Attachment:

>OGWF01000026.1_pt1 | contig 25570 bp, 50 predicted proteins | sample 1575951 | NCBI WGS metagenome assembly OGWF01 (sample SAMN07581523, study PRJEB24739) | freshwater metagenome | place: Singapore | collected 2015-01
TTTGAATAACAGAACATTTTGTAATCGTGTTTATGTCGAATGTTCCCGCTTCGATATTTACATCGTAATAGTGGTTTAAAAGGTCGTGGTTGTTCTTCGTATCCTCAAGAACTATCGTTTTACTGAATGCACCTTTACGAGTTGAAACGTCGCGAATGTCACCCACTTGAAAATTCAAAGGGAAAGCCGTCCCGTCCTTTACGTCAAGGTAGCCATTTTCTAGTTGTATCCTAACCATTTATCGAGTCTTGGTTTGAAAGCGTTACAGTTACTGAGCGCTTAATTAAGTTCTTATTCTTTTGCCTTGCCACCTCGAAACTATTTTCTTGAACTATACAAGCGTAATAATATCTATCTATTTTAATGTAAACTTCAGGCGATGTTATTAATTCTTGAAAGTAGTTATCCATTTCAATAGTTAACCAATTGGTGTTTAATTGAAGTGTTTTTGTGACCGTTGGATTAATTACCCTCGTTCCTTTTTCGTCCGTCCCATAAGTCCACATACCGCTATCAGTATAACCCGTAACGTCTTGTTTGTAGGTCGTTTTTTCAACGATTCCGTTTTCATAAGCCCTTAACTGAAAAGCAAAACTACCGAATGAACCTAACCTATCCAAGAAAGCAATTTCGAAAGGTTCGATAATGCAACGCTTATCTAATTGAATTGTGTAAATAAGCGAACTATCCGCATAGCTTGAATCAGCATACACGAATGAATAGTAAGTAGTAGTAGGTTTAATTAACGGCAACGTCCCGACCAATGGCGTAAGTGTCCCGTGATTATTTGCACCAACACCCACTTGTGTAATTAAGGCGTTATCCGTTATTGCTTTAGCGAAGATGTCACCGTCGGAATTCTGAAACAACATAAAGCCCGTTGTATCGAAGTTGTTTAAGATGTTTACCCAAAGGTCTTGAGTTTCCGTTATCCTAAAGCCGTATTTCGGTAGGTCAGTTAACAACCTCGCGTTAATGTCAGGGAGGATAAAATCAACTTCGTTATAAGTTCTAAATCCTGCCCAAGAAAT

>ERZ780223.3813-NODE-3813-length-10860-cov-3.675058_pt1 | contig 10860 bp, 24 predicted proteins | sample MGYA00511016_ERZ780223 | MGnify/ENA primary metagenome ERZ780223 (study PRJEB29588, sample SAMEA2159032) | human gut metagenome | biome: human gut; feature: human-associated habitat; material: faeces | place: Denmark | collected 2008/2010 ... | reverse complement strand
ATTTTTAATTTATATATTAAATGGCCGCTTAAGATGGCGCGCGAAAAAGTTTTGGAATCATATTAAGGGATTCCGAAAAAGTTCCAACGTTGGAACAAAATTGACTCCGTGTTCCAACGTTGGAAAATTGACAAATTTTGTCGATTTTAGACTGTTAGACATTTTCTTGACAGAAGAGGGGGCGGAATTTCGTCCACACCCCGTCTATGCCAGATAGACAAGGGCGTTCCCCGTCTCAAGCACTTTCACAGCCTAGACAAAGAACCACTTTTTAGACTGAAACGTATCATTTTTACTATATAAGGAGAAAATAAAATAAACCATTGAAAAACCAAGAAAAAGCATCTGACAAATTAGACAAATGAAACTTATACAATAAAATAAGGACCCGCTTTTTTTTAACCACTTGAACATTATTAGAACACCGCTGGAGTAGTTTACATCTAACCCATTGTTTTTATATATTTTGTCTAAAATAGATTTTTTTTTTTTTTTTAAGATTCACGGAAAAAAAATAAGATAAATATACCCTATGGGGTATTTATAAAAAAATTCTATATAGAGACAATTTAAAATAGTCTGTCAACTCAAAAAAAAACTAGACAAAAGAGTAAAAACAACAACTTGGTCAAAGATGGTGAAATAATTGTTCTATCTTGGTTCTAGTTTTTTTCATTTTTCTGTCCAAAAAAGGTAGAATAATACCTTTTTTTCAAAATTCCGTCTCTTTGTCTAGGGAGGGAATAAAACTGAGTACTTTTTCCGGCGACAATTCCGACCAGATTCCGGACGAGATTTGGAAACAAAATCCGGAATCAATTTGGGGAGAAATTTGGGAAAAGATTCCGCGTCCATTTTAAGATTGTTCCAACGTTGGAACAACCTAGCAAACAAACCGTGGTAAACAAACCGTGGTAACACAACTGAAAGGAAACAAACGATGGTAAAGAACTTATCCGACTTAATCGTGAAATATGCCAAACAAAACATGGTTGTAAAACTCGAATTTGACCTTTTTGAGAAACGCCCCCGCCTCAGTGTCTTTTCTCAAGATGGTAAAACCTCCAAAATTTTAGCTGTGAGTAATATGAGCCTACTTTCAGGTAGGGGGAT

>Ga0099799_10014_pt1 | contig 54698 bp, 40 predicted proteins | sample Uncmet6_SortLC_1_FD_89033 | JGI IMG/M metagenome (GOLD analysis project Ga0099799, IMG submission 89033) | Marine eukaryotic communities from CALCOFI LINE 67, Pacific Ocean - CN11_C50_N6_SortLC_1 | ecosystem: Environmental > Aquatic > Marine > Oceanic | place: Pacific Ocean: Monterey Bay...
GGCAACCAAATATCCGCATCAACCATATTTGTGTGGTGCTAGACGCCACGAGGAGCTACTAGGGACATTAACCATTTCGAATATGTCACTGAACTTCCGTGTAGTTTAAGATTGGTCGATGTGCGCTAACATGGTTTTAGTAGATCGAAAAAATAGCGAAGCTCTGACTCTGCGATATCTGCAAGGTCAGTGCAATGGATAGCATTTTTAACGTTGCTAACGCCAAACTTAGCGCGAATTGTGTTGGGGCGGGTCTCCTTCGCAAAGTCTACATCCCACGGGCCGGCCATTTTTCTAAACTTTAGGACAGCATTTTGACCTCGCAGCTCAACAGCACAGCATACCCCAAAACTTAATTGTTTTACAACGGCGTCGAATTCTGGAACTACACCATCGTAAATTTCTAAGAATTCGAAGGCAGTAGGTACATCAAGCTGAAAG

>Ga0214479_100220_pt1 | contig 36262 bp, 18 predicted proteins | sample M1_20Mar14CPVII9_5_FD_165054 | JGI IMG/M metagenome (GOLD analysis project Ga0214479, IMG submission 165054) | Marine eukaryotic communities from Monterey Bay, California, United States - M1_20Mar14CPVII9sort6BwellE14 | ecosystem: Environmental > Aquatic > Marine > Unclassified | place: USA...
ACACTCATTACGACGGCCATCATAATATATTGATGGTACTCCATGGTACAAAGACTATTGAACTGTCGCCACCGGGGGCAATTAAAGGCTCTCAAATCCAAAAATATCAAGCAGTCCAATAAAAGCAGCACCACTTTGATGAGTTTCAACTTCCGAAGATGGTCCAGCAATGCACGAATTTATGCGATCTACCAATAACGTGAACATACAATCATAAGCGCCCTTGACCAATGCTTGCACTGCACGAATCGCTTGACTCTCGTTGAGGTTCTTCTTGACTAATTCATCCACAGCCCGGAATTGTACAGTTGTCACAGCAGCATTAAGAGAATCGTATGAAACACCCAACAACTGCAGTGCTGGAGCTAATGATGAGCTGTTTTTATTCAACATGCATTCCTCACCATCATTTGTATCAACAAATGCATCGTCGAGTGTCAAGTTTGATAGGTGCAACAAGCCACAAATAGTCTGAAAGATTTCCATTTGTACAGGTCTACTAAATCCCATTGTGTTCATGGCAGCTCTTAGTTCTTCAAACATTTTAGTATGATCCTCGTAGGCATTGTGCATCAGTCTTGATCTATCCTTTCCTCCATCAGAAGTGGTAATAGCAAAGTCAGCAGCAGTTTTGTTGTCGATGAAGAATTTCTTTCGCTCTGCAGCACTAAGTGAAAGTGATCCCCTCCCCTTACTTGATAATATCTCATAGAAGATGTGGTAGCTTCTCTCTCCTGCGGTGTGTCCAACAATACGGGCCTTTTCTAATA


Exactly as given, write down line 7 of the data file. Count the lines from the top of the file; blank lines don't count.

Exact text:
>Ga0214479_100220_pt1 | contig 36262 bp, 18 predicted proteins | sample M1_20Mar14CPVII9_5_FD_165054 | JGI IMG/M metagenome (GOLD analysis project Ga0214479, IMG submission 165054) | Marine eukaryotic communities from Monterey Bay, California, United States - M1_20Mar14CPVII9sort6BwellE14 | ecosystem: Environmental > Aquatic > Marine > Unclassified | place: USA...